When it comes to choosing sports netting, many customers are drawn to colorful options, hoping to match the vibrant hues of their school, little league baseball team, or park. However, this decision, while aesthetically pleasing, may not be the most practical in the long run.
The Aesthetic Appeal of Color Netting
It’s undeniable that colored netting, whether it be blue, green, red, or yellow, is visually striking and can significantly stand out, even from a distance. Consider the importance of color theory. The boldness and vibrancy of colored netting can enhance the overall look of a sports facility, making it more appealing and memorable. However, this aesthetic luxury comes at a cost.
The Cost and Longevity of Colored Netting
Colored sports netting is typically double the price of standard black or white netting. Despite its initial appeal, the longevity of colored netting is significantly less than that of black netting. The harsh rays of the sun can cause colored netting to fade, losing its shine and brilliance within a year, regardless of any protective treatments applied.
On the other hand, black sports netting is more resilient against sun damage and the elements. The addition of UV protection, weather treatment, and an extra application of 3% tar on the netting finish allows it to endure and remain functional for many more years. Tar, a substance commonly used on roofs to protect against weather damage, has proven its effectiveness over time. Unfortunately, this tar finishing, traditionally black, cannot be applied to colored sports netting.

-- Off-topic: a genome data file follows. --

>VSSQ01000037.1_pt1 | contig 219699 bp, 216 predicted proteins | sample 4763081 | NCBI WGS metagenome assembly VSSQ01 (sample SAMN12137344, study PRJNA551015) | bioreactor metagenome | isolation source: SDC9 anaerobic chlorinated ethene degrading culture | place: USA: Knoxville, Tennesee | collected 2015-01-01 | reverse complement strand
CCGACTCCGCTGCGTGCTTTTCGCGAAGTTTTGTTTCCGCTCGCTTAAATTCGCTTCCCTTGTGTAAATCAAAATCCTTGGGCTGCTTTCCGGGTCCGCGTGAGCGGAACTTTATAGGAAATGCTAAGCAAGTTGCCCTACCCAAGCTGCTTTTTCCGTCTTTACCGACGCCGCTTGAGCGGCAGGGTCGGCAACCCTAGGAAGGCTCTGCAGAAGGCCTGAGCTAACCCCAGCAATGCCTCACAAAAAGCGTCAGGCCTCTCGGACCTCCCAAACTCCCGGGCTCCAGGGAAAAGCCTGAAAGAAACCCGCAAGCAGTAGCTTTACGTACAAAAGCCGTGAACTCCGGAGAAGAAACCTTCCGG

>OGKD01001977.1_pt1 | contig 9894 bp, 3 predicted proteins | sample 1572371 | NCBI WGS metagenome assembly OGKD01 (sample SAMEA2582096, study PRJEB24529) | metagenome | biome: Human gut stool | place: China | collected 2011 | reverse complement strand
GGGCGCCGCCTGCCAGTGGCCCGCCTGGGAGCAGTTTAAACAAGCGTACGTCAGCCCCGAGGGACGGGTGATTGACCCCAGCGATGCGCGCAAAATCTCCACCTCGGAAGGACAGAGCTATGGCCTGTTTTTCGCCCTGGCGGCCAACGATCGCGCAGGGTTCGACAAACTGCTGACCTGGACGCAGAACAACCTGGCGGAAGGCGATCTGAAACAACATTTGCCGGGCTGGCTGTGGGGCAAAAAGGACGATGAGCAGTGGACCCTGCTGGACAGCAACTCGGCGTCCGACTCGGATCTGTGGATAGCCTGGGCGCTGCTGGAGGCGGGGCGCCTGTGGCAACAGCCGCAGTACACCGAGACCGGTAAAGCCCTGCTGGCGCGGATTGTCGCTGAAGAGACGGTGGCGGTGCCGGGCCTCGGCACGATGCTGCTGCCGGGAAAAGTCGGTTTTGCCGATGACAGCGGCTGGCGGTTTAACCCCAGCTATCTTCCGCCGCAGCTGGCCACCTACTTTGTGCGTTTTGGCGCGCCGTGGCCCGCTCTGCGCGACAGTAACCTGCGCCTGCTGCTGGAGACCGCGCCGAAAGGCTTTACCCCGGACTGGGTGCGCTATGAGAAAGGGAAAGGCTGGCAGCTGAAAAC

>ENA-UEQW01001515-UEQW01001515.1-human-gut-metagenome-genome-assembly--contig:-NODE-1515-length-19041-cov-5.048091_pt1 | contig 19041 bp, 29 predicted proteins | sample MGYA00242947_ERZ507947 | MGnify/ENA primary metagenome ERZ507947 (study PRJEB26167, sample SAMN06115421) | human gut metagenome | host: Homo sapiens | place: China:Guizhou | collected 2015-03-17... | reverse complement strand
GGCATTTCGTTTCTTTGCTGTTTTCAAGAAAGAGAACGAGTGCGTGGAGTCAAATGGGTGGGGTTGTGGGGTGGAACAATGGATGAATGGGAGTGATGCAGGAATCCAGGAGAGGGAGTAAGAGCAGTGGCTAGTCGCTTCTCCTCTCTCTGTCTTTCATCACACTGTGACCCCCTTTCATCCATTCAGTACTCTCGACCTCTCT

The Practicality of Black Netting
While black netting may not be as visually striking as colored options, it tends to blend seamlessly into the background, allowing the focus to remain on the game. This practicality is evident in professional settings; for instance, take note of the netting used in football or hockey games.
Conclusion: Making an Informed Decision
In conclusion, while the allure of matching a facility’s colors with vibrant netting is tempting, it is crucial to consider the long-term implications of such a decision. Colored netting, though visually appealing, may only last a few years due to sun exposure and requires a higher initial investment. On the other hand, black netting provides a more economical and durable option, even if it means sacrificing visual appeal. Ultimately, the decision lies in the hands of the customer, who must weigh the pros and cons to determine what is truly best for their specific needs and context.